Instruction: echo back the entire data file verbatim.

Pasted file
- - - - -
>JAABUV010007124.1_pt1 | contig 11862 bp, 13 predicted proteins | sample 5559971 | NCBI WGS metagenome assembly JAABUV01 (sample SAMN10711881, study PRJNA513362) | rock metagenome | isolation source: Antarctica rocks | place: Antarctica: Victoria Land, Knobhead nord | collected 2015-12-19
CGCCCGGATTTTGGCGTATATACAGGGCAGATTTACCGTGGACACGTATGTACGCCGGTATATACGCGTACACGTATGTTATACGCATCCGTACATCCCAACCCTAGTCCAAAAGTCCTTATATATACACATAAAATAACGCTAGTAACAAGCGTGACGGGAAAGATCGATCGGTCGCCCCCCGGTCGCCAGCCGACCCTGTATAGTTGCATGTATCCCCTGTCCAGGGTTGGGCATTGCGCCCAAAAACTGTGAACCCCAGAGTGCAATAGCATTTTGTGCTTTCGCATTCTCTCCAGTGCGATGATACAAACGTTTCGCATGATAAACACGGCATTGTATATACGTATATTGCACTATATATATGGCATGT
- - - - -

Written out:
>JAABUV010007124.1_pt1 | contig 11862 bp, 13 predicted proteins | sample 5559971 | NCBI WGS metagenome assembly JAABUV01 (sample SAMN10711881, study PRJNA513362) | rock metagenome | isolation source: Antarctica rocks | place: Antarctica: Victoria Land, Knobhead nord | collected 2015-12-19
CGCCCGGATTTTGGCGTATATACAGGGCAGATTTACCGTGGACACGTATGTACGCCGGTATATACGCGTACACGTATGTTATACGCATCCGTACATCCCAACCCTAGTCCAAAAGTCCTTATATATACACATAAAATAACGCTAGTAACAAGCGTGACGGGAAAGATCGATCGGTCGCCCCCCGGTCGCCAGCCGACCCTGTATAGTTGCATGTATCCCCTGTCCAGGGTTGGGCATTGCGCCCAAAAACTGTGAACCCCAGAGTGCAATAGCATTTTGTGCTTTCGCATTCTCTCCAGTGCGATGATACAAACGTTTCGCATGATAAACACGGCATTGTATATACGTATATTGCACTATATATATGGCATGT